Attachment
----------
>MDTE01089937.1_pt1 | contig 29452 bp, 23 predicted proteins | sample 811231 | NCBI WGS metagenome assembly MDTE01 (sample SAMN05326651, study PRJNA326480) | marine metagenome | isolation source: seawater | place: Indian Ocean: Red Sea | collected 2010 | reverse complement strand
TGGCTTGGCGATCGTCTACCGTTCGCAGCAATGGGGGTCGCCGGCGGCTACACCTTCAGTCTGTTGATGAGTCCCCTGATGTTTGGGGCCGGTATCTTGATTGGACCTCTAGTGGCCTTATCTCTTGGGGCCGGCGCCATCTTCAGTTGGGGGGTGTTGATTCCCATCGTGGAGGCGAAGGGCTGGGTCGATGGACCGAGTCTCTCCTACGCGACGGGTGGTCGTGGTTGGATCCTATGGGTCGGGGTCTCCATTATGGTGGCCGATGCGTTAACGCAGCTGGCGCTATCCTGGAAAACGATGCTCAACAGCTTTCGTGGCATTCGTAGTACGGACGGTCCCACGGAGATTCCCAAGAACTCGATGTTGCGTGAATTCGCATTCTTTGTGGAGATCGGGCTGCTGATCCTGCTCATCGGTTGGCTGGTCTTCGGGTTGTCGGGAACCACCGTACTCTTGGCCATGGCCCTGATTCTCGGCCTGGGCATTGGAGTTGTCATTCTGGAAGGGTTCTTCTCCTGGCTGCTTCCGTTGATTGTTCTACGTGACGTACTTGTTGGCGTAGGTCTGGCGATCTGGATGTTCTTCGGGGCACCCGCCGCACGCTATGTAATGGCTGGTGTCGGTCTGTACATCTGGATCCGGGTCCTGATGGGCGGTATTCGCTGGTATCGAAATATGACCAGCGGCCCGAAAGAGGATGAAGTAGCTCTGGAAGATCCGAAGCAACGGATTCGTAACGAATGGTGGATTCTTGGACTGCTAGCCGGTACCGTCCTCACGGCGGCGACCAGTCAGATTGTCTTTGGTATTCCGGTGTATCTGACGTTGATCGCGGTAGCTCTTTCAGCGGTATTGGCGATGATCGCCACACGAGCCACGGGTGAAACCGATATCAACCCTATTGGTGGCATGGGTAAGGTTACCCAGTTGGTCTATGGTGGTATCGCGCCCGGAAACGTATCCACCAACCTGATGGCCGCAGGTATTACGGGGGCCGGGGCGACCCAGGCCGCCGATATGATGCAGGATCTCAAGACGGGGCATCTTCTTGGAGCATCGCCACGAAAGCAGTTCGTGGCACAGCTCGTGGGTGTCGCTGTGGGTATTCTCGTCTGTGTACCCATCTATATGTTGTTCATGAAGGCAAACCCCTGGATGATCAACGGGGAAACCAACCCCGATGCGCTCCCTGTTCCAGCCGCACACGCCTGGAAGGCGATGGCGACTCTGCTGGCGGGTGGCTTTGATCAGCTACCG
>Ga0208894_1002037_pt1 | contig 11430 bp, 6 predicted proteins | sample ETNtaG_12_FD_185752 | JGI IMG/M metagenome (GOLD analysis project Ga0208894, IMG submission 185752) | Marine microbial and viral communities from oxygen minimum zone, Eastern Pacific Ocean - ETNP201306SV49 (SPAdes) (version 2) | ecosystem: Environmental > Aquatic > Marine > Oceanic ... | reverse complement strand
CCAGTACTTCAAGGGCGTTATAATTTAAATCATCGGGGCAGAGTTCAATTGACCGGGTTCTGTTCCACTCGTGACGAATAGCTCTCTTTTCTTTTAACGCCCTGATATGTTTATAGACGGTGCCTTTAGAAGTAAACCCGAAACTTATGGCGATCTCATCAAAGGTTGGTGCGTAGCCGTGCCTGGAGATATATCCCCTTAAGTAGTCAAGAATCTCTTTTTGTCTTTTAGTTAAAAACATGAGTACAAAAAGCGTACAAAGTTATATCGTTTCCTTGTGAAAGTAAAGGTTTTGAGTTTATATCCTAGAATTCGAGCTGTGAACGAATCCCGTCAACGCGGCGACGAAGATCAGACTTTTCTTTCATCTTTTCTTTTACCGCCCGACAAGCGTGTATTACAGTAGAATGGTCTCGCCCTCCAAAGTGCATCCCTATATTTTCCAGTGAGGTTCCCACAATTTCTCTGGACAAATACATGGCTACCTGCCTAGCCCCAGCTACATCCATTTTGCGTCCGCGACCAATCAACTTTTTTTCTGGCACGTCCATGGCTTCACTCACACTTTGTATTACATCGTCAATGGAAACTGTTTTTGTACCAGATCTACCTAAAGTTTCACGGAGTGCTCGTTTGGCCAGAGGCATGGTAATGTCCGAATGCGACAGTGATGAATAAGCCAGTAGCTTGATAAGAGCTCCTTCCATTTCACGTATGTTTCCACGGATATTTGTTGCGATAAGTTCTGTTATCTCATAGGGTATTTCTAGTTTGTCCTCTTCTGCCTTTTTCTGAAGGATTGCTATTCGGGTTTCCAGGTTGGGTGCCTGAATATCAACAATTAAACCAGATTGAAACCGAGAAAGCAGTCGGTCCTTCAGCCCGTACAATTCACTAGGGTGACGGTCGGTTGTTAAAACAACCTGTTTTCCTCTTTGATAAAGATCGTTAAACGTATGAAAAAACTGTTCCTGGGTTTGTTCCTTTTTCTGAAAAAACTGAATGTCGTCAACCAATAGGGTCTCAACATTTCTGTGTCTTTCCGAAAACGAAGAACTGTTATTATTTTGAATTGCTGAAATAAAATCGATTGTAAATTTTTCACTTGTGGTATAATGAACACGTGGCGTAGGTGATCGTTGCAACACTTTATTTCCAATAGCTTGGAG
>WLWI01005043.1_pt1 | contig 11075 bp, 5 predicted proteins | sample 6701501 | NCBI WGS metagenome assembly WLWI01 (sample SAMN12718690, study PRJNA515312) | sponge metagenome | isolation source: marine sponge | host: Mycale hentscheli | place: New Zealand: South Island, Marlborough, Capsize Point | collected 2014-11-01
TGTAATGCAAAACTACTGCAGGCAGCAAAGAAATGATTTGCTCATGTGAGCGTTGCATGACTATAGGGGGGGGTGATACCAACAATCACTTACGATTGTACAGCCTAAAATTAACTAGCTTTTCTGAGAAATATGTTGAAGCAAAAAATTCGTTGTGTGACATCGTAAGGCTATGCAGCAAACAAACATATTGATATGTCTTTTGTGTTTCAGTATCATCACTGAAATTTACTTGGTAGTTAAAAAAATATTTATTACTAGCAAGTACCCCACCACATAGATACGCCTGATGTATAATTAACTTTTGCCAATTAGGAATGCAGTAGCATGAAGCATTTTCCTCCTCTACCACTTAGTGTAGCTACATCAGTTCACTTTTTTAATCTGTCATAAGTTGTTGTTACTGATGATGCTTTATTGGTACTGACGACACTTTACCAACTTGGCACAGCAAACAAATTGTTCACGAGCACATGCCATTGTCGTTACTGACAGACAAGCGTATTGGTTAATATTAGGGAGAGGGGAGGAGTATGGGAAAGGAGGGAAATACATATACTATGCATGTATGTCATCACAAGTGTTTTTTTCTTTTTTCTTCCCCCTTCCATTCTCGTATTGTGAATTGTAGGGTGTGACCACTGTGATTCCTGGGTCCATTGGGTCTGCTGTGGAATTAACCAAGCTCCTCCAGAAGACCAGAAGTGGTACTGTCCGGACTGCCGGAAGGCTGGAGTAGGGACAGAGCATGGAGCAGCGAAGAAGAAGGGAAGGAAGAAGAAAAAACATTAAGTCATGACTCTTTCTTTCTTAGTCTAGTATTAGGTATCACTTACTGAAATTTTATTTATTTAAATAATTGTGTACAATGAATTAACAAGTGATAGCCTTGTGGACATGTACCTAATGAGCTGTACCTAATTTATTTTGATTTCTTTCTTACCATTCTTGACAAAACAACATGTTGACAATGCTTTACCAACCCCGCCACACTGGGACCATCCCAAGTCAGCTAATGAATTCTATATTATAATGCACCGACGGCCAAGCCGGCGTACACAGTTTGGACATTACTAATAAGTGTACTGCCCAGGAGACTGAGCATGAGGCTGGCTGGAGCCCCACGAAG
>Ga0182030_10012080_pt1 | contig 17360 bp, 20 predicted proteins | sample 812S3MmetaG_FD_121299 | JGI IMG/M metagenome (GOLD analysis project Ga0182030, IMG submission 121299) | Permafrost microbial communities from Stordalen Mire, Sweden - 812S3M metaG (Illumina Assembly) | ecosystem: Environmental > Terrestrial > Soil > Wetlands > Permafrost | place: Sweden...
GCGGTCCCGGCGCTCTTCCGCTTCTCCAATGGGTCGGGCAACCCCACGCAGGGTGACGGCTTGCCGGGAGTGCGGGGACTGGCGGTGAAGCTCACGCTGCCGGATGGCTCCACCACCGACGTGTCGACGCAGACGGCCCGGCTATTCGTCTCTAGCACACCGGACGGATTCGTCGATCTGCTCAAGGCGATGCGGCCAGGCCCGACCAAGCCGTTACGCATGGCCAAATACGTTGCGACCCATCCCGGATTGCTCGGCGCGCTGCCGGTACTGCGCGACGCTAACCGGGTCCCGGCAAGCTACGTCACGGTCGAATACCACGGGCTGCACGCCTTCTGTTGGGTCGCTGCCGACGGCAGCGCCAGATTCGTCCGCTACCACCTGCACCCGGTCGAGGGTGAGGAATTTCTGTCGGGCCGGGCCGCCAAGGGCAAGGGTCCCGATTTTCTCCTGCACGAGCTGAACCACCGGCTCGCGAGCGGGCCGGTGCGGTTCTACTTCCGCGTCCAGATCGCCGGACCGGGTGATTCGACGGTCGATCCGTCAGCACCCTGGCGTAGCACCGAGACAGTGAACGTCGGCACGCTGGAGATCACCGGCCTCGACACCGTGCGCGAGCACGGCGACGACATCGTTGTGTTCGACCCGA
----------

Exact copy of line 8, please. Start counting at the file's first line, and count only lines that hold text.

GCGGTCCCGGCGCTCTTCCGCTTCTCCAATGGGTCGGGCAACCCCACGCAGGGTGACGGCTTGCCGGGAGTGCGGGGACTGGCGGTGAAGCTCACGCTGCCGGATGGCTCCACCACCGACGTGTCGACGCAGACGGCCCGGCTATTCGTCTCTAGCACACCGGACGGATTCGTCGATCTGCTCAAGGCGATGCGGCCAGGCCCGACCAAGCCGTTACGCATGGCCAAATACGTTGCGACCCATCCCGGATTGCTCGGCGCGCTGCCGGTACTGCGCGACGCTAACCGGGTCCCGGCAAGCTACGTCACGGTCGAATACCACGGGCTGCACGCCTTCTGTTGGGTCGCTGCCGACGGCAGCGCCAGATTCGTCCGCTACCACCTGCACCCGGTCGAGGGTGAGGAATTTCTGTCGGGCCGGGCCGCCAAGGGCAAGGGTCCCGATTTTCTCCTGCACGAGCTGAACCACCGGCTCGCGAGCGGGCCGGTGCGGTTCTACTTCCGCGTCCAGATCGCCGGACCGGGTGATTCGACGGTCGATCCGTCAGCACCCTGGCGTAGCACCGAGACAGTGAACGTCGGCACGCTGGAGATCACCGGCCTCGACACCGTGCGCGAGCACGGCGACGACATCGTTGTGTTCGACCCGA